Tue, May 20, 2008 - Page 2 News List

Committee passes FAT resolution

IN A NOSEDIVE CAA director-general Billy Chang said the government had neither the responsibility nor funds to bail out the airline after it made bad investments

By Shelley Shan  /  STAFF REPORTER

The legislature’s Transportation Committee passed a resolution yesterday asking the Ministry of Transportation and Communications (MOTC) and the Bureau of Investigation to jointly look into whether any government official is involved in the Far Eastern Air Transport (FAT) financial crisis.

The two organizations have also been asked to submit their reports in two weeks.

The resolution was proposed by Chinese Nationalist Party (KMT) Legislator Lee Hung-chun (李鴻鈞) after FAT and Phnom Penh-based Angkor Airways unexpectedly suspended operations earlier this month.

Both FAT’s former chairman Stephen Tsui (崔湧) and its former president Philip Chen (陳尚群) were detained for allegedly embezzling NT$2 billion (US$65.6 million) from the airline.

Alex Lou (樓文豪), chairman of Angkor Airways’ Taiwan branch, was also placed in custody on charges of breach of trust.

In a question and answer session yesterday, Lee singled out Far Eastern Group, FAT’s largest shareholder, for criticism as it was unwilling to increase its shareholding in the airline to help the company through a difficult period.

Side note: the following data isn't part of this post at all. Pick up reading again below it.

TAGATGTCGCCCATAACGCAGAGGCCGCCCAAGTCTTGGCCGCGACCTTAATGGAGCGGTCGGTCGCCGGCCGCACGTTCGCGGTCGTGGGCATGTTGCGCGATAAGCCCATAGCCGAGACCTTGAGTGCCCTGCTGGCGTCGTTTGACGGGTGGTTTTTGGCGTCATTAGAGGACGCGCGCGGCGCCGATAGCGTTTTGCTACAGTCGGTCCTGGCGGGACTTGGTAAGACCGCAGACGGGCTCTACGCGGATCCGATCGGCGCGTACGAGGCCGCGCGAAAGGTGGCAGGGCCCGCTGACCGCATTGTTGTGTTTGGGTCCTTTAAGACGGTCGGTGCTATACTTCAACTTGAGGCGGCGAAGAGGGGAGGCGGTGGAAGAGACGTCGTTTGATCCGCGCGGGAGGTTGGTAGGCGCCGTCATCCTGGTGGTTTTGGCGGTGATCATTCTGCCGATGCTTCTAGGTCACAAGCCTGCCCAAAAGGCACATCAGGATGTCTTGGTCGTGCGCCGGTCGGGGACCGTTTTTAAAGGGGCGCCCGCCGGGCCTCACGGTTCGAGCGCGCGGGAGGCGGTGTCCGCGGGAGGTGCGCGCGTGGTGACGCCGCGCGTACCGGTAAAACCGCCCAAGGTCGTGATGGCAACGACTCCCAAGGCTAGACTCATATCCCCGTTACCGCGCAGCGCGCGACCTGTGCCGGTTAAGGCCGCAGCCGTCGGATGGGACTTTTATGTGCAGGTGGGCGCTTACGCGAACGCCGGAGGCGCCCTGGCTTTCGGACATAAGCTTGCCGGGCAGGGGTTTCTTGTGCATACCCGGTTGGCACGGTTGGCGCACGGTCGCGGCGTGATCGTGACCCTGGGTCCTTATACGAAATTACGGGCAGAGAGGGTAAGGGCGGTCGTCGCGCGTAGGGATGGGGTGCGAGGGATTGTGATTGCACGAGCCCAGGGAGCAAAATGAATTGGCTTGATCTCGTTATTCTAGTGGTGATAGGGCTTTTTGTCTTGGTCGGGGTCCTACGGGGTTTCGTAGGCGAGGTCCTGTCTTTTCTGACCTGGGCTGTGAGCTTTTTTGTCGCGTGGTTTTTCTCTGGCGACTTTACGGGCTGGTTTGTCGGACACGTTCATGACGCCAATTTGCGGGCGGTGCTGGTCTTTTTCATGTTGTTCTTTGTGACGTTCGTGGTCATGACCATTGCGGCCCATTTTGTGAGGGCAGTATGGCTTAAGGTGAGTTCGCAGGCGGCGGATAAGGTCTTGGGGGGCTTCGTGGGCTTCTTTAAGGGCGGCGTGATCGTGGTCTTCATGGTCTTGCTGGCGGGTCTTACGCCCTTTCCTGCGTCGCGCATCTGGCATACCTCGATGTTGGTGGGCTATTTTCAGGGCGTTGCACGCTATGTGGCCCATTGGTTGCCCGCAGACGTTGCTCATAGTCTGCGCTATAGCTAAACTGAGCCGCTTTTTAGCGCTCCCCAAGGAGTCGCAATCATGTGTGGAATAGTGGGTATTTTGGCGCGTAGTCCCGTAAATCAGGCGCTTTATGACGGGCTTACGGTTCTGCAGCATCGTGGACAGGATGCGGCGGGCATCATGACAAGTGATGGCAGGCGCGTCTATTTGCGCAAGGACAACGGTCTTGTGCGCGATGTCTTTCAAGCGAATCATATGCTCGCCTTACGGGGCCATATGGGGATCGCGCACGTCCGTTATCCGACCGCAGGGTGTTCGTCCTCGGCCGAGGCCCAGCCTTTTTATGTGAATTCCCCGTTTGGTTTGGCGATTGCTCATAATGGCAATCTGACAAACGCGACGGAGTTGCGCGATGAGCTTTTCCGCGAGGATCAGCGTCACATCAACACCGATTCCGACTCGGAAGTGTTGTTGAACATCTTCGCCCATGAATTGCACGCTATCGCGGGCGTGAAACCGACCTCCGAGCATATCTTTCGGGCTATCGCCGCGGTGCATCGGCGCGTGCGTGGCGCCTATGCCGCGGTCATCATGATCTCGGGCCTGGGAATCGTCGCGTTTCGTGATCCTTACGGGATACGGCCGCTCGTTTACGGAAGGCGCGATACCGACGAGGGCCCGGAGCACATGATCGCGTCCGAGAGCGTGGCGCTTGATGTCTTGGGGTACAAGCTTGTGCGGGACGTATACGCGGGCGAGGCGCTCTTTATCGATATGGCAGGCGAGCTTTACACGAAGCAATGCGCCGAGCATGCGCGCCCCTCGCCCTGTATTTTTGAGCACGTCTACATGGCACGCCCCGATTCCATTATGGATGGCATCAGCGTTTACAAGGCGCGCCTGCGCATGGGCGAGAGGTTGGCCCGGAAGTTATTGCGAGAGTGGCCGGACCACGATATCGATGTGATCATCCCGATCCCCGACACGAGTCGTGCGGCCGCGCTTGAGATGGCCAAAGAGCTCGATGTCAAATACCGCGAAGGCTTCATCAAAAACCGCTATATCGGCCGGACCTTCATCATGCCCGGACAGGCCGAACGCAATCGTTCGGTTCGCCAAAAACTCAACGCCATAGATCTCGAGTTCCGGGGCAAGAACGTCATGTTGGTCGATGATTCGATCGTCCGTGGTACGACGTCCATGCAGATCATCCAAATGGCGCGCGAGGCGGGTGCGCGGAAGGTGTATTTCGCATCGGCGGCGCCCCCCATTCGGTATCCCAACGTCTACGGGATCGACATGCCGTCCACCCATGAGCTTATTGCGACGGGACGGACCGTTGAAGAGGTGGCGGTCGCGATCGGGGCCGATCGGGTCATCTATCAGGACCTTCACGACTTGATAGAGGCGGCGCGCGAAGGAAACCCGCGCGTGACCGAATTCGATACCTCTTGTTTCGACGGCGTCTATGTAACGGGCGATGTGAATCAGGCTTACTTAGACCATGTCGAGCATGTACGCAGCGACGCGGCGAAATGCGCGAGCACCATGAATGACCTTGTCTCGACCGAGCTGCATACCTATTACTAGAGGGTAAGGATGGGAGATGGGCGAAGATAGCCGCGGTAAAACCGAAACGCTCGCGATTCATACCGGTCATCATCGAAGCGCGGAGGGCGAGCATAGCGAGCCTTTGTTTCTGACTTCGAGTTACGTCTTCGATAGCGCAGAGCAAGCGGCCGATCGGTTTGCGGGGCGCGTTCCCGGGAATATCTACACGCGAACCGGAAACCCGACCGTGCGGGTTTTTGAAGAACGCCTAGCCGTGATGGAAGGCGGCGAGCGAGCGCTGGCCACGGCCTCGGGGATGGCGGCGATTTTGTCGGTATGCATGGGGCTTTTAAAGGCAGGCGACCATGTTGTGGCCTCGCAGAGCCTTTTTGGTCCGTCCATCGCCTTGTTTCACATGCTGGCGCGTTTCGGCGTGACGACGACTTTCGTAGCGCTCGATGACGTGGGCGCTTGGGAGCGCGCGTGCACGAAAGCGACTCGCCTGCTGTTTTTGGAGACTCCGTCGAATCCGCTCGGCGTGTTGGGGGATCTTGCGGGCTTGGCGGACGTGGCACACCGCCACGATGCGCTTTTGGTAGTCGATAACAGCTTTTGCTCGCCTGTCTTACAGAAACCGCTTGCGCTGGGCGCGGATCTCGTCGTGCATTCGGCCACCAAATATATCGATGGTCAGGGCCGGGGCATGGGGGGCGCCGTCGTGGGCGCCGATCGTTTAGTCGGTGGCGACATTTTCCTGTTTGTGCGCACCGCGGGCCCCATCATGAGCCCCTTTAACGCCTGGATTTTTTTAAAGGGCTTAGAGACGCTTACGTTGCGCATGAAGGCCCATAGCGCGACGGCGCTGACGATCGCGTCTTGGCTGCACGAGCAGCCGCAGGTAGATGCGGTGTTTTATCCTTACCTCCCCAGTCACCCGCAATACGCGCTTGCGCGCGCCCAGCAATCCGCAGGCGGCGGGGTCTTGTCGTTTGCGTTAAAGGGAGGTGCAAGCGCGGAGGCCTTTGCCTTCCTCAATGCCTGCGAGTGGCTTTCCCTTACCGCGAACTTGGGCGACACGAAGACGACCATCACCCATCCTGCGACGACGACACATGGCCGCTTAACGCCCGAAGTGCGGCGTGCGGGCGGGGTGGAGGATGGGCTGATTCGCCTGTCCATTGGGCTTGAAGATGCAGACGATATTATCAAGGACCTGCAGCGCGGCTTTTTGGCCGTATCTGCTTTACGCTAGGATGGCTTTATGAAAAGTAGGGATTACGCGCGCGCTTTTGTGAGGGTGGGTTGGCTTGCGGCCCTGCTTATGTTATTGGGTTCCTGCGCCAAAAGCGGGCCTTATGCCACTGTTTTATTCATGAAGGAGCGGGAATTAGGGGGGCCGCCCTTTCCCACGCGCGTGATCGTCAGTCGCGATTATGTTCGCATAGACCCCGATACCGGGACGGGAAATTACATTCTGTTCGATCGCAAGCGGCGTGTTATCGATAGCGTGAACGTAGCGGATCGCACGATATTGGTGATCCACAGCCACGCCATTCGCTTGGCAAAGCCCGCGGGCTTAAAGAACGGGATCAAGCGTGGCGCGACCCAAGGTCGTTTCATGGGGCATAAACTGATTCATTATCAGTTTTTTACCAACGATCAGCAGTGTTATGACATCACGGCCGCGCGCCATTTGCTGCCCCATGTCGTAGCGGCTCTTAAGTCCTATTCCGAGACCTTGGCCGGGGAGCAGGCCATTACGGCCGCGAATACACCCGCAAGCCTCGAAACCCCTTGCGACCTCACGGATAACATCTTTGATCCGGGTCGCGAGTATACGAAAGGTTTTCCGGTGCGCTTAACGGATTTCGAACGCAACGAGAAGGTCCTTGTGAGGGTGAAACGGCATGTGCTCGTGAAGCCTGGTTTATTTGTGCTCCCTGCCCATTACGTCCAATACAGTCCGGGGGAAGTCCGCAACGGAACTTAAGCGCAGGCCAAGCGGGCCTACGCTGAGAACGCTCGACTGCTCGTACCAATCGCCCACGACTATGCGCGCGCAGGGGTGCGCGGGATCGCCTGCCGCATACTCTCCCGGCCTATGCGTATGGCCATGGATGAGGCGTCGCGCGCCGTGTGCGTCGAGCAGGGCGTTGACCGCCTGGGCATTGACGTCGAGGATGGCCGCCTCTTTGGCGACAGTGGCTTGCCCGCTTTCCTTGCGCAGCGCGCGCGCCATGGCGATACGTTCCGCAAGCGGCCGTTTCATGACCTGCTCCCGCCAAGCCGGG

“You can’t always ask the government to clear up the mess,” he said.

Another KMT Legislator Chen Ken-te (陳根德) added that FAT’s international flights had been highly unprofitable. Because of this, some of the company’s overseas representatives could not return to Taiwan because they have been grounded by legal authorities in the countries where they are based, he said.

Other lawmakers criticized the Civil Aeronautics Administration (CAA) for failing to have a full grasp of the airline’s financial situation.

KMT Legislator Liao Kuo-tung (廖國棟) asked about the possibility of the government taking over the company’s operations.

In response, CAA director general Billy Chang (張國政) said the government had neither the responsibility nor the funds to bail out FAT.

Chang said that FAT was a succesful domestic carrier but a series of bad investments had caused it to lose up to NT$10.2 billion.

He added that the court had issued an emergency order to protect the airline from creditors while it addresses its financial problems. The deadline, however, is this Thursday, he said.

Chang said the company had applied for a court extension of three months to allow it sufficent time to find new investors.

He added that U-Ming Marine Transport Corp (裕民航運), a member of the Far Eastern Group, had agreed only to increase its shares in FAT to 15 percent and insisted that other major shareholders increase their share amounts accordingly based on their respective percentage of shares in the company.

China Airlines and China Development and Industrial Bank, two other major shareholders, were unwilling to increase their stakes.

“Some private investors have shown interest in the company,” he said, refusing to disclose any names.

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